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We have seen that the ESP32 NodeMCU is easily programmable using the Arduino IDE. We will see how to program it with MicroPython. The advantage of using Python to program an ESP32 is to use it to its full potential.

Before following this tutorial, you must first install Python 3.

In this tutorial we will see how to configure the ESP32, how to use a terminal to test Python commands. Finally, we will see two methods to load and run Python scripts on the microcontroller.

Presentation of MicroPython

MicroPython is an implementation of Python 3 created to work in the microcontroller environment and its constraints. It has a subset of the Python libraries as well as libraries to interface with low level hardware and network interfaces. (ex: Wifi)

Cards supporting MicroPython:

  • ESP8266 Boards (ex: NodeMCU ESP8266)
  • PyBoard
  • Micro:Bit
  • Teensy 3.X
  • WiPy – Pycom
  • Raspberry Pi Pico

Install MicroPython with Thonny IDE

The easiest way to install and use MicroPython on ESP32 (and other microcontrollers) is to use the Thonny IDE software. Indeed you can install the firmware from the software interface and use it to develop your code and upload it to the board.

Download the firmware corresponding to your microcontroller.

To install the firmware, go to the “Run” menu and select “Select interpreter…”

Then press “Install or update firmware” at the bottom right

Select your card and the file containing the previously downloaded firmware. Then press “Install”.

Once the firmware is installed, you can enter Python commands in the console.

You can also write your script and run it on the map from Thonny. Copy the following code into the editor

import sys
import time

def main():
    print("Program is running ")
    time.sleep(0.5)

if __name__=="__main__":
  print("{} initialized".format(sys.platform))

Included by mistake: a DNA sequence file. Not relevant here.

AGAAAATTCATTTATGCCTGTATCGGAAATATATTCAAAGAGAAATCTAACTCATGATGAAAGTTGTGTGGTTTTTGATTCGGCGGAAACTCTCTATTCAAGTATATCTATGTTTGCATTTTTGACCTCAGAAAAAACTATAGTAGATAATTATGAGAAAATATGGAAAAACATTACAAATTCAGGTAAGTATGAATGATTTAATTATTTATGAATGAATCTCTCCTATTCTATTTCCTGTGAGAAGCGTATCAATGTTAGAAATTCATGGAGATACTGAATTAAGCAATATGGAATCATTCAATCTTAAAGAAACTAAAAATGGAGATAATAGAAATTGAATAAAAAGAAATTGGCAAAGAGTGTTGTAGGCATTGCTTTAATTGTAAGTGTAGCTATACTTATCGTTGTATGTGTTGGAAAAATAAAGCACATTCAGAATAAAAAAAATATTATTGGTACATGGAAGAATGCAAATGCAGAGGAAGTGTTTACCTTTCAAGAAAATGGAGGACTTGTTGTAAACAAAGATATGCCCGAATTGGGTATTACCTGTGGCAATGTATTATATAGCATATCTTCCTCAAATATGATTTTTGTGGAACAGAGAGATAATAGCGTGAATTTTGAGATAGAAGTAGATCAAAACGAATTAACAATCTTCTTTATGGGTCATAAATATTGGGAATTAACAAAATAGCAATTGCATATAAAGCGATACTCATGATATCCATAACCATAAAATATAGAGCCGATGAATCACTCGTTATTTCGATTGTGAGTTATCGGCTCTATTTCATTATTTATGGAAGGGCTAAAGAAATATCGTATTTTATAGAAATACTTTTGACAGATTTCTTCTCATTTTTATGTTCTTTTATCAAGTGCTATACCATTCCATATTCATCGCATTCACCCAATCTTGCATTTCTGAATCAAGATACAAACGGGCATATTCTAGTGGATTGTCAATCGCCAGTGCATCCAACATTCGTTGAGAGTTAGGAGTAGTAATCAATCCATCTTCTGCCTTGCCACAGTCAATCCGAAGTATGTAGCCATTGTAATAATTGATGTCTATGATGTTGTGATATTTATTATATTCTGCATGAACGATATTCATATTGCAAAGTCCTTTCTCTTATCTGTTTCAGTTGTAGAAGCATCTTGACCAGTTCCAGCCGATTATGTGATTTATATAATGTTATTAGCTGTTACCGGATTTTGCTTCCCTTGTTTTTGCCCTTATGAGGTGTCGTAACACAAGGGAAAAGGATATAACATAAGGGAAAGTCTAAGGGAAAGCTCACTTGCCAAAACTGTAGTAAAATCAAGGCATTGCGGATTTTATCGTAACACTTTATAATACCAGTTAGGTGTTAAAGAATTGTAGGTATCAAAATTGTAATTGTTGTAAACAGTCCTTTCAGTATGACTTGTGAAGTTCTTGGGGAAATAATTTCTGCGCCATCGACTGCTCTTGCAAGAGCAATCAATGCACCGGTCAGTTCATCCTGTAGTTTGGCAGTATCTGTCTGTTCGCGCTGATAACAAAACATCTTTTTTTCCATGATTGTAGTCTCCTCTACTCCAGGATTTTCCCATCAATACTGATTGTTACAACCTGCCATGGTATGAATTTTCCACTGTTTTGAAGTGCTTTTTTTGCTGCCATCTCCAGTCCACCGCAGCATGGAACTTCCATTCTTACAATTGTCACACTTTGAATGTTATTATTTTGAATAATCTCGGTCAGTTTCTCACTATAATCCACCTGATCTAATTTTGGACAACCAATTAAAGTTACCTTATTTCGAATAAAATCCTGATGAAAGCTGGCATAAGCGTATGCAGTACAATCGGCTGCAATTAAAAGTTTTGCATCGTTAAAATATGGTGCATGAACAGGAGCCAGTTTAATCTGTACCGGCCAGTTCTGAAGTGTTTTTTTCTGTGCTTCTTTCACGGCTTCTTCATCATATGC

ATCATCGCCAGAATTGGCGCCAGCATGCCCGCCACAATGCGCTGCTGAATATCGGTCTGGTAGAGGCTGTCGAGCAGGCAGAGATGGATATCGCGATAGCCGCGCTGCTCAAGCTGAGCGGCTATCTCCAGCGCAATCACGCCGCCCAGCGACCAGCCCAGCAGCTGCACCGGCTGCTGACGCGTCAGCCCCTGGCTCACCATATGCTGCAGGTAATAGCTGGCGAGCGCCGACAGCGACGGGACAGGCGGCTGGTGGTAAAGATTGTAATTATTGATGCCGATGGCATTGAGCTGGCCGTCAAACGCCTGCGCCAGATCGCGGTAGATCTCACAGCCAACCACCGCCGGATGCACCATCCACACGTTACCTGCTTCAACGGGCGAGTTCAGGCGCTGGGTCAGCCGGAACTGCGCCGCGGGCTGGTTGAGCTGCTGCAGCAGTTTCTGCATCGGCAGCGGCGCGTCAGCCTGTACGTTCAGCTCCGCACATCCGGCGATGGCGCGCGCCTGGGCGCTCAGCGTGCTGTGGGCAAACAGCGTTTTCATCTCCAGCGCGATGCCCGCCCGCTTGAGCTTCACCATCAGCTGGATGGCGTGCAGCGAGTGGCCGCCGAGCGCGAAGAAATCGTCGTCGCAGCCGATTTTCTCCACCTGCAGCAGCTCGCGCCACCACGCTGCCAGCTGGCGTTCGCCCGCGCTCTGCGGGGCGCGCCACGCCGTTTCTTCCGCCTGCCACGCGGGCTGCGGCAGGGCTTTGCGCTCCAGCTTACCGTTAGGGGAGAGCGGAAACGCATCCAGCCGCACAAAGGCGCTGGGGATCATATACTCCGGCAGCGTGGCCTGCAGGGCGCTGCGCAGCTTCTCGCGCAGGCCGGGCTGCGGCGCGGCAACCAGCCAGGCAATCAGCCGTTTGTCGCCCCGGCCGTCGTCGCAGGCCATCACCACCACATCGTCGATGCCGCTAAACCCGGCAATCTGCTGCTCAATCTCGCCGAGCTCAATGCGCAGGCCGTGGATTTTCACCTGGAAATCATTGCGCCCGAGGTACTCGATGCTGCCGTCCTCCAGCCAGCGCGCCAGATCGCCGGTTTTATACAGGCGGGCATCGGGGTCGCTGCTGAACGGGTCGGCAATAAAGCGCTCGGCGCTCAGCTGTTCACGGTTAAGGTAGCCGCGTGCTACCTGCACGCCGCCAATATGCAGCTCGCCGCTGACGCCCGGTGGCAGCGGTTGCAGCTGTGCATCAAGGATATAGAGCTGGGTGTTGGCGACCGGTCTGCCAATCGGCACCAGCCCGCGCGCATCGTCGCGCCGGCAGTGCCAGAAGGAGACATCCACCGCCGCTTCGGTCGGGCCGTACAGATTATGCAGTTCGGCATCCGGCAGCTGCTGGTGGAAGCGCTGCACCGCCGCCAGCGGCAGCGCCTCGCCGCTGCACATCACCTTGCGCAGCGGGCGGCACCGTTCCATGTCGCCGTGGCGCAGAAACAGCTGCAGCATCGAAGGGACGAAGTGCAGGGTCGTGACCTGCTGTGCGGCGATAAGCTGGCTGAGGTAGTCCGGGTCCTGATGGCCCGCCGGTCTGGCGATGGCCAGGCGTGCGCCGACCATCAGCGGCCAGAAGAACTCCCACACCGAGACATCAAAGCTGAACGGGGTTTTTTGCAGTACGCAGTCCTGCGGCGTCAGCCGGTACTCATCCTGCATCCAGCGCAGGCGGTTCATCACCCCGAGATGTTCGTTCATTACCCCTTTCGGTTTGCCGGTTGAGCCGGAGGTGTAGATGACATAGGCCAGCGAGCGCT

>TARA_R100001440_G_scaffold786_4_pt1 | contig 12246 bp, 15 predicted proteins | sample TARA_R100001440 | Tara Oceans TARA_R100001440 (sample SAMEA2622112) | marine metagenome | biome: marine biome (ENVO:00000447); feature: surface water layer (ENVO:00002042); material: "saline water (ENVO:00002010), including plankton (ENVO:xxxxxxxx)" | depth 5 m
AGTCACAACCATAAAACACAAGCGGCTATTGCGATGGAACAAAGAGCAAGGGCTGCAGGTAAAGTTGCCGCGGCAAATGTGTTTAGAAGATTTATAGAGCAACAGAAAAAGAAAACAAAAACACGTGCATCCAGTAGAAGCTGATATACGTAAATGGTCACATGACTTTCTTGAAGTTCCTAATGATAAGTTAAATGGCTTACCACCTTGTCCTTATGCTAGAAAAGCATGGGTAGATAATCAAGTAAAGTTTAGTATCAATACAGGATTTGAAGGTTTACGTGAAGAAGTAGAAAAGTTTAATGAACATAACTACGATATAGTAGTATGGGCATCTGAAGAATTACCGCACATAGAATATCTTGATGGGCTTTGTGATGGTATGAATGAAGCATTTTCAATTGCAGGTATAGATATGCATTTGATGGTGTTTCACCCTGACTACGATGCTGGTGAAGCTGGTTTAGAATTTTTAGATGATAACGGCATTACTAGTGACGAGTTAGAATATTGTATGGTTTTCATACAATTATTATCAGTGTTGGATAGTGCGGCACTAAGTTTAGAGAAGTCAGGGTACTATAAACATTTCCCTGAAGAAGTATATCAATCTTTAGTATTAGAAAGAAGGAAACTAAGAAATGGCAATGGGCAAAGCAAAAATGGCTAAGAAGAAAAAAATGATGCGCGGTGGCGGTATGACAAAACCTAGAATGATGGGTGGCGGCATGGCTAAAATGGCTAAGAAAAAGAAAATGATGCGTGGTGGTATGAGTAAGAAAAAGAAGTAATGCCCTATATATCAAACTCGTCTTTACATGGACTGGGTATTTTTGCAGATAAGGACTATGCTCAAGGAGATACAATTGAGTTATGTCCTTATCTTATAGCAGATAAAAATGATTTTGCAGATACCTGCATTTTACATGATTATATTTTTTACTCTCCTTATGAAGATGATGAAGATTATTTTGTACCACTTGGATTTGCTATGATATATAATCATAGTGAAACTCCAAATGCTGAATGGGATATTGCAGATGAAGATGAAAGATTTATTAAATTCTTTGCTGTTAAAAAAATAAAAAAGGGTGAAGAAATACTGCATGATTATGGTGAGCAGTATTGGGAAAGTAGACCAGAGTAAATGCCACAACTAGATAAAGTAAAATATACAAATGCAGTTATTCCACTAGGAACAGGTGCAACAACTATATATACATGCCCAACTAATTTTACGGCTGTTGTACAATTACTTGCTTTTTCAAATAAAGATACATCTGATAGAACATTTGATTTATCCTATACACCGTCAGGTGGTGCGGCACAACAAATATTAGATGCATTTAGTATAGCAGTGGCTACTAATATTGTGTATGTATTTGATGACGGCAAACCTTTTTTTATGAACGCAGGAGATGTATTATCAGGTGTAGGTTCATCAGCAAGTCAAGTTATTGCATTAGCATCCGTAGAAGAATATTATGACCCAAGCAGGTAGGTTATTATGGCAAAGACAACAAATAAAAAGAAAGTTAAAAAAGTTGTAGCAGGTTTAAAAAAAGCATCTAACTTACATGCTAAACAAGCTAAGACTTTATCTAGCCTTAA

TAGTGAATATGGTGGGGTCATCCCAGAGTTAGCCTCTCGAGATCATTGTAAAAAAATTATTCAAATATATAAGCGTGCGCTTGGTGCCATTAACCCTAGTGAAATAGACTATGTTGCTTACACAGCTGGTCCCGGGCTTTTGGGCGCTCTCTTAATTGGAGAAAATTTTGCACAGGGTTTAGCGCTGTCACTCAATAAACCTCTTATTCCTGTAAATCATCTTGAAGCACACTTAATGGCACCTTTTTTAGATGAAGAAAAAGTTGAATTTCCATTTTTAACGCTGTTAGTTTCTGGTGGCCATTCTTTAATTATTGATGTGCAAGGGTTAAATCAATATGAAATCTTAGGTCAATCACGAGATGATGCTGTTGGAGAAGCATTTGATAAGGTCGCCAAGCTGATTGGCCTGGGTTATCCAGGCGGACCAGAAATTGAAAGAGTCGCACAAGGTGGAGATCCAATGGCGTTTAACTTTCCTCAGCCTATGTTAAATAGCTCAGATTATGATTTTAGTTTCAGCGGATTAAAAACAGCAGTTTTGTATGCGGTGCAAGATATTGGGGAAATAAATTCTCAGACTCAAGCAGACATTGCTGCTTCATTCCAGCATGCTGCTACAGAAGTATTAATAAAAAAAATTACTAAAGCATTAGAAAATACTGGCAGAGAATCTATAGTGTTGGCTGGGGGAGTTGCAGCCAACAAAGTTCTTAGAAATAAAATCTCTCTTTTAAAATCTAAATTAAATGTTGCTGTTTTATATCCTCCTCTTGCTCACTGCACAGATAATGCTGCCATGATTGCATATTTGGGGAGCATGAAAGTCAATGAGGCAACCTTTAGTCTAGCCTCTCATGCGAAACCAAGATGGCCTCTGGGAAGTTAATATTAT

while(1):
    try:
      main()
    except KeyboardInterrupt:
      print("Program stopped")
      sys.exit(0)

To run the script, go to “Run>Run current script” or F5. Rename the script main.py

The code should run automatically

When you restart the IDE, you can open the files on the card that you can find with the command

import os
os.listdir()

N.B.: To be able to program the microcontroller with Arduino IDE, you must upload an Arduino code. This will reload the bootloader in the flash.

Install the firmware on the ESP32 by command lines

To use MicroPython, we will erase the flash memory of the ESP32 and install the firmware. To do this, we will use the esptool tool (.py or .exe depending on what you want to use)

  • Install esptool.py
python3 -m pip install esptool

or esptool.exe (available when installing the esp package on Arduino IDE)

  • Erase flash memory (Warning: the port name may be different from yours)
python3 -m esptool --chip esp32 --port COM9 erase_flash
  • Download the firmware, then enter the following line of code (Warning: the port name and file address may be different from yours)
python3 -m esptool --chip esp32 --port COM9 --baud 460800 write_flash -z 0x1000 C:\Users\ADMIN\Downloads\esp32-idf3-20210202-v1.14.bin

To be able to communicate and program the ESP with MicroPython, we need to install a terminal or an IDE. We will see here the use of PuTTy and TeraTerm.

Use of different tools to communicate and program your ESP32

Once your microcontroller is configured with Micropyhton, you can use different tools to program in Python. Terminals like TeraTerm or Putty and IDEs like VS Code, uPyCraft or Thonny.

Install the TeraTerm Terminal on Windows